Looking after the Carers
The coronavirus crisis has drastically changed the way we live. We have all had to adjust to new ways of working, socialising and living. As a father of a two year old I am still working out how best to juggle working from home and looking after my energetic bundle of joy. Life has suddenly become much more complicated.
What if you had to look after another person as well as yourself and your family? How complicated have things now become? That is the reality for the estimated 8.8 million adult carers in the UK. Being a carer is stressful enough without now having to worry about work and adhering to social distancing guidelines. According to a survey by Carers UK in 2018 people providing high levels of care are twice as likely to be permanently sick or disabled; and 8 in 10 people caring for loved ones say they have felt lonely or socially isolated.
Brain injured people face a unique set of difficulties in the current crisis, which their carers must learn how to deal with. Brain injuries can result in loss of executive function and inhibition, which may make it harder to stick with social distancing guidelines. Carers may have to deal with the added stress of managing someone who is less able to hold back from going outside, approaching people, touching things and their face. Brain injured people obtain a great deal of stability from routine and certainty. Both of these things have been turned upside down, which carers have to manage.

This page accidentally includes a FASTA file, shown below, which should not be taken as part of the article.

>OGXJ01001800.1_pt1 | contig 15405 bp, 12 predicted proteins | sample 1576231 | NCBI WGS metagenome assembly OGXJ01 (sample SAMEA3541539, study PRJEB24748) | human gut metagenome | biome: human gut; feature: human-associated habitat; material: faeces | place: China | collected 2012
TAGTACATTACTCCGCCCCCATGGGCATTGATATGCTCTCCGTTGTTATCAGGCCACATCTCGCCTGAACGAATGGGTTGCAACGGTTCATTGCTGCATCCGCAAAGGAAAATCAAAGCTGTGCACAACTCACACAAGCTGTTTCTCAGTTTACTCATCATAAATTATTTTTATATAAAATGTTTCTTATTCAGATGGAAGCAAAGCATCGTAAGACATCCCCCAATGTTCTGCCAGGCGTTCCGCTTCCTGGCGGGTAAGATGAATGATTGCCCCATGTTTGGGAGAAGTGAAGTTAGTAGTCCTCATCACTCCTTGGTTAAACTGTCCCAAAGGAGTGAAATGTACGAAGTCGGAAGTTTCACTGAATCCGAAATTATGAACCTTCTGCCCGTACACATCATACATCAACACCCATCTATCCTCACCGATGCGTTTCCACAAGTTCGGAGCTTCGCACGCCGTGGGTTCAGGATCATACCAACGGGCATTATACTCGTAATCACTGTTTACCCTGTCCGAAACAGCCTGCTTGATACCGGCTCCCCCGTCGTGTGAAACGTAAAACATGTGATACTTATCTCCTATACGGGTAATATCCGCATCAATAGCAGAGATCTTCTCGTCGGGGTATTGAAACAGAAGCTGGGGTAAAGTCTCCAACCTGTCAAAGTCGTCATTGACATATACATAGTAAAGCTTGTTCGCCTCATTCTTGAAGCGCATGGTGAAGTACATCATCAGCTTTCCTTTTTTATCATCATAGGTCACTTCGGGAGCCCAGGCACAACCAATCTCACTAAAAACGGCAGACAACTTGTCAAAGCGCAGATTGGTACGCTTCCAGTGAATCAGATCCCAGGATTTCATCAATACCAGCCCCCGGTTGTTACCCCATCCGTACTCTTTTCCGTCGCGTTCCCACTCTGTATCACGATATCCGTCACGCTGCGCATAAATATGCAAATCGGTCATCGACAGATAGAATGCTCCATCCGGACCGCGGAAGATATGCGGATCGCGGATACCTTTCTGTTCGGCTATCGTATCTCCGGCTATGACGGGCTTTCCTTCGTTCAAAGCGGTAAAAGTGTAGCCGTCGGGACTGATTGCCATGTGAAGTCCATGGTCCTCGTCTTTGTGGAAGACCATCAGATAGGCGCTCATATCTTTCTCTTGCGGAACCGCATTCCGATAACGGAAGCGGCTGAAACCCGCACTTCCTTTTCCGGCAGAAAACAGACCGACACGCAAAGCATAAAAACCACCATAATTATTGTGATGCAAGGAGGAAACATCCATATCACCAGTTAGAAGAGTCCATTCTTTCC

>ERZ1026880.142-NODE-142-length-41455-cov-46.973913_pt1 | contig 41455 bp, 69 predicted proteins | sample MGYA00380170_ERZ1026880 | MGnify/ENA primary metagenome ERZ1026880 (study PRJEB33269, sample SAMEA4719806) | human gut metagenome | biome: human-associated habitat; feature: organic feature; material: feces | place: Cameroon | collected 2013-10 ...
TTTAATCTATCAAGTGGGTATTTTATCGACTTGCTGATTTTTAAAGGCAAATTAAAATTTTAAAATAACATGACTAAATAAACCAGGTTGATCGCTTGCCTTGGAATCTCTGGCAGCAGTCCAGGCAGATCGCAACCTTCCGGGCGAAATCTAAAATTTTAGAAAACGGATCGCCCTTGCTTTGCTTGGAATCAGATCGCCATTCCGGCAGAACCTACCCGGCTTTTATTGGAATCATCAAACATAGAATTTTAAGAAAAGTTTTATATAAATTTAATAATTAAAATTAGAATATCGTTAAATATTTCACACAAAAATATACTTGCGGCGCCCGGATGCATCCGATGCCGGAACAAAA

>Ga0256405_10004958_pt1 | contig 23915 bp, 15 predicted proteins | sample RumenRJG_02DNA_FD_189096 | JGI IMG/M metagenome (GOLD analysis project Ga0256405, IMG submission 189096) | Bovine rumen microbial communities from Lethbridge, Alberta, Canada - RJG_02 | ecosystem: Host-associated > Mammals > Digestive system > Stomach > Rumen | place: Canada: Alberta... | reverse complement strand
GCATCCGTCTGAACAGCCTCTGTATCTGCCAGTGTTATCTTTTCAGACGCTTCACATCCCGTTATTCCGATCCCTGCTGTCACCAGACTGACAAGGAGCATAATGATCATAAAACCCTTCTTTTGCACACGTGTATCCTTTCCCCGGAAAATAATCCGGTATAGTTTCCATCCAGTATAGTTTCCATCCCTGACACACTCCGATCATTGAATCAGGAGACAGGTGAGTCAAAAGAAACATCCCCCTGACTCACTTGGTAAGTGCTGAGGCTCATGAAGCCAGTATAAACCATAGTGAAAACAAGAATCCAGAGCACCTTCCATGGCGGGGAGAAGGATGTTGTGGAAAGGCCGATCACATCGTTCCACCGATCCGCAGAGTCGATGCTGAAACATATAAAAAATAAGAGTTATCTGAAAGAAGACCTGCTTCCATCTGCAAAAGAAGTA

Being a carer was demanding before coronavirus and now it is even more challenging. At a time when everyone is feeling isolated this can lead to a great burden on people who care for those with a brain injury or any other condition. Respite care is needed.
For carers who look after brain injured people information and support is available from brain injury charities such as Headway and Silverlining.
Charities such as Carers Trust and Carers UK offer help and advice to all carers. Carers UK provides useful updated coronavirus guidance for carers, with practical tips such as how to make contingency plan. The UK government guidance for unpaid carers provides advice on a range of issues including: looking after your own health, accessing alternative care if you are unable to provide care and what you should do if you have symptoms.
For those in London the Carers Network is full of useful information and resources for carers.
Carers save the economy £132 billion per year. Carers provide a valuable service to society. Let’s not forget about them during this crisis.